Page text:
Brian Chesky describes a faster, nimbler post-pandemic Airbnb

As we transition from the pandemic to whatever comes next, Airbnb is evolving. The company announced a major redesign of its website and introduced a bevy of features focused on both hosts and guests today. All told, the release includes more than 100 new features or upgrades, with the goal of increasing and diversifying the supply side of the business to not only fuel overall growth but also meet the changing demands of guests.

The changes come in response to the way travel has evolved during the pandemic; Airbnb as a company has changed, too.

TechCrunch sat down with Brian Chesky, Airbnb co-founder and CEO, to discuss the future of travel, how his company worked to support a changing market and what it was like leading the world’s biggest travel startup during a global pandemic.

If you want to read more about today’s update, you can check out our article on it here.

The TL;DR version is as follows:

  • New search flexibility around dates, destinations and matching criteria.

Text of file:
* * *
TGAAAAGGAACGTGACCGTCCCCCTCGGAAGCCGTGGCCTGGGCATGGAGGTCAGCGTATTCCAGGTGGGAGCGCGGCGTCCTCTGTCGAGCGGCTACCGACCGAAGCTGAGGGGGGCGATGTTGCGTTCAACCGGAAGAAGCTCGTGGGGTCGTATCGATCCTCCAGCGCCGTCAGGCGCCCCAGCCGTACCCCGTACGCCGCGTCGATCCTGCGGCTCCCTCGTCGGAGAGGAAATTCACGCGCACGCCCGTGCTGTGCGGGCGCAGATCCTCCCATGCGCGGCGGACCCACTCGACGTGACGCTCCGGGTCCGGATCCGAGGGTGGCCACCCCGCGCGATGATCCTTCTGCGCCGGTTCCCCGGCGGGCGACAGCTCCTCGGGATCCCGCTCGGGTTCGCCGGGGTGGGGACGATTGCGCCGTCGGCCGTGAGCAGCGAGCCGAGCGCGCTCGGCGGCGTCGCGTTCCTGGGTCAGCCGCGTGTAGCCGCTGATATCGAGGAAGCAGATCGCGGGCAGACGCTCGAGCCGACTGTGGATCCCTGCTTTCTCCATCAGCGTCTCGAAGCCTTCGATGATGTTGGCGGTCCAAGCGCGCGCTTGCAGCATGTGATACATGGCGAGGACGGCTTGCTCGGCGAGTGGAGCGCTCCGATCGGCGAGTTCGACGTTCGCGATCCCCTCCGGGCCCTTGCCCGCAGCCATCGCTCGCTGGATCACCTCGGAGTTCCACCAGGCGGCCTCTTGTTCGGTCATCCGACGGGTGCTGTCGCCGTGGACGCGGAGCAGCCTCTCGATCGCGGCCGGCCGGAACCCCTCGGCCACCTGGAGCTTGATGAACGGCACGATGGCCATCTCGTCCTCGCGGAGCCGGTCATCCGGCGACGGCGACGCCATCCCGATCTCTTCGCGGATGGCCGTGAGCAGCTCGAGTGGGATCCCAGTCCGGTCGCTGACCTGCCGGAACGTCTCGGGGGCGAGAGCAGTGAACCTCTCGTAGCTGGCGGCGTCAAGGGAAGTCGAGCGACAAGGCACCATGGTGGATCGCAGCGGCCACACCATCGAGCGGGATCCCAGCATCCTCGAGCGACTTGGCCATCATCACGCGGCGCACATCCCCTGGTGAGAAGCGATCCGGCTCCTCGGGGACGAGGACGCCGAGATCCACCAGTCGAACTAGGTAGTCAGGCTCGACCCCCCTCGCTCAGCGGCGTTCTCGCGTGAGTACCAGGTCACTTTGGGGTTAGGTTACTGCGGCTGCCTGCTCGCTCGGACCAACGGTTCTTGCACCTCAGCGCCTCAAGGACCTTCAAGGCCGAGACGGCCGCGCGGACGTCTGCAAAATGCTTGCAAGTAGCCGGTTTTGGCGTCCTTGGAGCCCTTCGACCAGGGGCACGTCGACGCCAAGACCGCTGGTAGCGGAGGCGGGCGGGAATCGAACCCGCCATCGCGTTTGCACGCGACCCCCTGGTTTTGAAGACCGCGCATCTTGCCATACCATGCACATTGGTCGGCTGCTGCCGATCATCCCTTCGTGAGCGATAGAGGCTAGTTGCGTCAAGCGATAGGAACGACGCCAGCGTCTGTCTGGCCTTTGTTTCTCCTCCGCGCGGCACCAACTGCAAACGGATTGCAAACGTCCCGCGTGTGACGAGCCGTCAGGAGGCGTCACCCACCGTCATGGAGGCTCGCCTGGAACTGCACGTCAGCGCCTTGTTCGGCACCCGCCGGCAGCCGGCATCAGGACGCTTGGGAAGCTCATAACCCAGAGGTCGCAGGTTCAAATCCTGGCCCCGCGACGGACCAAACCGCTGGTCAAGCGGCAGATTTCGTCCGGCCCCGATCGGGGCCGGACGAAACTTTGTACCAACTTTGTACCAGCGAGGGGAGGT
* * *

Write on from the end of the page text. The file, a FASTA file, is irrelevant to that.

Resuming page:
• Easier onboarding and efficiency for hosts.
  • Increased and enhanced customer support.

From a very high level, the first change is designed to help drive demand, the second to boost supply and the third to keep both sides of the marketplace healthy.

TechCrunch’s interview with Chesky follows. It has been lightly edited for length and clarity.

TechCrunch: A lot of the announcement today comes from the fact that we’ve been through more than a year of a pandemic and travel has evolved, and you are responding to that. As a CEO, you’ve been through so many big moments, from the IPO to the early launch days to a long regulatory journey. Where does leading a company during a pandemic fit into the CEO journey for you?

Brian Chesky: Yeah, Jordan, I would probably say that I never thought we would do anything as crazy as starting Airbnb. I kind of assumed, until last year, that that would probably be the craziest story I’ll ever have. Little did I know that a travel company in a pandemic might even be crazier than starting a company based on strangers living together. I kind of feel like I’m now 39 going on 49. It was definitely the craziest year ever.

Our business initially dropped 80% in eight weeks. I say it’s like driving a car. You can’t go 80 miles an hour, slam on the brakes, and expect nothing really bad to happen. Now imagine you’re going 80 miles an hour, slam on the brakes, then rebuild the car kind of while still moving, and then try to accelerate into an IPO, all on Zoom.

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